Sometimes an individual seeking a divorce has trouble serving their spouse with divorce papers. A Manhattan Supreme Court has ruled that Facebook may be used to serve a spouse via private message.
Signed into law on November 18, 2009, Leandra’s Law was enacted in honor of Leandra Rosado, an 11-year old killed while she rode in a vehicle with her intoxicated mother. Leandra’s Law creates harsher penalties against motorists who drink and drive while transporting children.
If you are arrested and charged with a crime, you need an experienced criminal attorney to handle your case to ensure that all aspects of your matter are considered and addressed.
Most people know that criminal convictions can result in jail and probation sentences, but many people are not aware that a criminal conviction can also lead to collateral (secondary) consequences.
A divorce is considered contested if either you or your spouse do not want a divorce, disagree about the legal grounds for the divorce, or disagree about what will happen with your children, your finances, or your property after the divorce.
Contested divorces generally necessitate the court to decide issues that you and your spouse disagree about. Because the judge presiding over your case will require detailed information to decide the issues you disagree about, your contested divorce will require you and your spouse to go to Court numerous times. A contested divorce can be very expensive because attorneys are typically paid by the hour. In addition, these types of divorces can be very stressful for the parties involved, and the process can take months or even years to resolve.
Conversely, a divorce is considered uncontested if two factors are met. First, you and your spouse both want to get a divorce. Second, both you and your spouse agree about what will happen with your children, your finances, and your property after divorce.
An uncontested divorce provides a few advantages. An uncontested divorce is relatively inexpensive, less stressful on the parties, and typically can be resolved within several months. Continue reading “What Is the Difference Between a Contested and an Uncontested Divorce?”
The legal defense “Assumption of the Risk” describes a participant’s involvement in a potentially risky activity. One example involves a sport or recreational activity. When the participant consents to take part in such an activity, legally they are sometimes assuming responsibility for the common risks associated with the activity. For example, a football player assumes the risks of suffering bodily harm on the football field because the sport involves constant physical contact with other players.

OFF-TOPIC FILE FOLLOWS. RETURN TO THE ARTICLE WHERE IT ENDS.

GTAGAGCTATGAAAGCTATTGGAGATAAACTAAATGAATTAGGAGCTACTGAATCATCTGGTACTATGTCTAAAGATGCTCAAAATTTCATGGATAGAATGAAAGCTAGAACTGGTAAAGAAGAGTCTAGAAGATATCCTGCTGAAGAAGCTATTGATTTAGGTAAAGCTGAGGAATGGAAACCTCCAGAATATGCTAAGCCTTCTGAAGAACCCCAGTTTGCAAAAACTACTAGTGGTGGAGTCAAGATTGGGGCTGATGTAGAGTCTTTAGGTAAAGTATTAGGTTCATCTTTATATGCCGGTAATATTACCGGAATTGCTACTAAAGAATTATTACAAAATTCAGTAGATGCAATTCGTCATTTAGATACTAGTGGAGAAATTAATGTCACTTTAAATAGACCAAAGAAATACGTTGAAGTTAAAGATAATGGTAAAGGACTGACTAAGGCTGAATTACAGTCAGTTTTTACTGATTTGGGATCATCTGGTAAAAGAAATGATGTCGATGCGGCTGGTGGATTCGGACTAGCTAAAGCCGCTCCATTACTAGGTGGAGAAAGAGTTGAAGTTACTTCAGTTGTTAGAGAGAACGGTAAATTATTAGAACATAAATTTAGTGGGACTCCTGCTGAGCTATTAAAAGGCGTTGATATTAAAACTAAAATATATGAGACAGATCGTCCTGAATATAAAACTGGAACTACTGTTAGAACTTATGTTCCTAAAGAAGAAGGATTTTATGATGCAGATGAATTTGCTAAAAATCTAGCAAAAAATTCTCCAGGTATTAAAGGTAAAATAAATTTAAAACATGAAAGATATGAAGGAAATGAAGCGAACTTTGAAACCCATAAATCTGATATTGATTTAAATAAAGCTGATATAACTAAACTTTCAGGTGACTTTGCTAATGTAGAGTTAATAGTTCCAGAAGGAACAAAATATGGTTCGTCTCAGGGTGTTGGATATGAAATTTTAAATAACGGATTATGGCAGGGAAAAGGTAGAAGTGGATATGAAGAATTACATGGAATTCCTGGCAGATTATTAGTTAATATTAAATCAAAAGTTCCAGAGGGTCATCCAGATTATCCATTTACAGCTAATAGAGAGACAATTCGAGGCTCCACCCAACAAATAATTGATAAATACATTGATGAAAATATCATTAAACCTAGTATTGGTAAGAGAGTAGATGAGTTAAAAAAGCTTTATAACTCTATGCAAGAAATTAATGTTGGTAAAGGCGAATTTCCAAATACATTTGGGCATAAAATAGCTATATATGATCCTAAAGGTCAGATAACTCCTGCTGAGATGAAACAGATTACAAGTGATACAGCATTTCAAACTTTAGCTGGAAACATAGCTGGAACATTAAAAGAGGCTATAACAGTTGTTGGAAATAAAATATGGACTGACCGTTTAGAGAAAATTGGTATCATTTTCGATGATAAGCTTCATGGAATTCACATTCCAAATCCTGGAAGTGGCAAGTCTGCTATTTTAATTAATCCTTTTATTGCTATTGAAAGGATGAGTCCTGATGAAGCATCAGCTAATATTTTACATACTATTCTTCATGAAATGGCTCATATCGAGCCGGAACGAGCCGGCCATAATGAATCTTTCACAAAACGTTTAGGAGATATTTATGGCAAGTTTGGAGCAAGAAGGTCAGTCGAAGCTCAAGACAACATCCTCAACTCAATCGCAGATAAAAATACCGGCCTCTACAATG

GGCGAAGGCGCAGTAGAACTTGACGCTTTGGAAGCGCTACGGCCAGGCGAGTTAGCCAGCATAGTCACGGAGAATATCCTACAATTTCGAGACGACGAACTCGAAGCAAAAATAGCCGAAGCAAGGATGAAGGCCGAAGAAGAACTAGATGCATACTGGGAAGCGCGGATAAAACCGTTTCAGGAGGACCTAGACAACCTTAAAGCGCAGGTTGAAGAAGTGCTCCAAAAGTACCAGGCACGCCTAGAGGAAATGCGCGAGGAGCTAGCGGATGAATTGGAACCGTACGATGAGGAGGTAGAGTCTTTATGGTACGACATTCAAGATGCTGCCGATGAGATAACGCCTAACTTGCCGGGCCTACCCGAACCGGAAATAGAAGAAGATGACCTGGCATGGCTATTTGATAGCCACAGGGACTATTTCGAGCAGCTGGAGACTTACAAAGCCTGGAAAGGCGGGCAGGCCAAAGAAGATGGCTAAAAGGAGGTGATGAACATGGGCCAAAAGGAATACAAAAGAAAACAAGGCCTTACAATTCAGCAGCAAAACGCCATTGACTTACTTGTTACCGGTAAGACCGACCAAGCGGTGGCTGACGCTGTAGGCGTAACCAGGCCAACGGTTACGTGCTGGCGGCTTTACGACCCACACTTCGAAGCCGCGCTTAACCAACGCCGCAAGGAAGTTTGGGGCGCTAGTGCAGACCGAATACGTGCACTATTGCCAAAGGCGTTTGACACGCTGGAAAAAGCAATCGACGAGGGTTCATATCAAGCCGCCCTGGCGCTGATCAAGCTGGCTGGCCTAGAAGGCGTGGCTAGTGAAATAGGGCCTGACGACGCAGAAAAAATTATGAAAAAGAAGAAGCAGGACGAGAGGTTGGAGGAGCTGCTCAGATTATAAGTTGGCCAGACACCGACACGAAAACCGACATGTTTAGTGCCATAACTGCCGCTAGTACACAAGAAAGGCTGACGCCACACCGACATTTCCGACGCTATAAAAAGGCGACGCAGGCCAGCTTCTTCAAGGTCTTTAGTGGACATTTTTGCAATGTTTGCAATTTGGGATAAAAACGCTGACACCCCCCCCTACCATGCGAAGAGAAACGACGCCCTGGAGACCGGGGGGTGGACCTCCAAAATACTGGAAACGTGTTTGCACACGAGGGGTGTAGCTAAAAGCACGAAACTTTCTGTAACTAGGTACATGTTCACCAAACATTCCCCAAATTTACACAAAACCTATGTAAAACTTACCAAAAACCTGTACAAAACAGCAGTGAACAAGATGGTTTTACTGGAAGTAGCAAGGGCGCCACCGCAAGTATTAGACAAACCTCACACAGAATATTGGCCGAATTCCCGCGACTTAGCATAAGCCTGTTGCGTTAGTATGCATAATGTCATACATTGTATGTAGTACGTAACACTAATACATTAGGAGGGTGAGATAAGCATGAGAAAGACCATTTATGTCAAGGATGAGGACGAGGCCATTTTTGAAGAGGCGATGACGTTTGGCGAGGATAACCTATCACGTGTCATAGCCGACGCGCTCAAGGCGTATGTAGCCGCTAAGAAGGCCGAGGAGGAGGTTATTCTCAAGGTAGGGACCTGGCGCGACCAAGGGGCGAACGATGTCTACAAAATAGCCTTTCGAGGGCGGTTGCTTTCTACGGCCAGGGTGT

Motocross, another potentially dangerous sport, consists of motorcycle drivers on a track with hills, jumps, and obstacles. In a 2011 incident, a motocross participant was injured at the Long Island Motocross track in Yaphank, New York. The defendant (owner of the racetrack) argued that the plaintiff assumed the risk of injuries suffered in the motocross race. The plaintiff argued that the poor condition of the racetrack increased the risks associated with the sport and ultimately caused his injury. Continue reading “What Does “Assumption of the Risk” Mean?”
A Lake Ronkonkoma man is facing a DWI charge after driving his vehicle into his next-door neighbor’s house on Sunday November 24, 2014. According to authorities, the 20-year-old male was driving a 2010 Hyundai Sonata when he crashed through the neighbors’ front door. The driver fled the scene, but police were able to easily locate him as it was quickly discovered that he lived next door. Fortunately, all of the individuals inside the house escaped injury.
Driving while intoxicated (DWI) is a dangerous and costly illegal offense. Alcohol not only severely impairs your driving abilities; it also affects your judgment and coordination. If you are convicted of a DWI as a first offense, the consequences may be harsh. Common consequences include fines of between $500 and $1,000, up to 1 year in jail, a minimum of 3 years’ probation, and revocation of your driver’s license for at least 6 months. In addition, there are a number of other fines and programs that may be imposed on you by the court.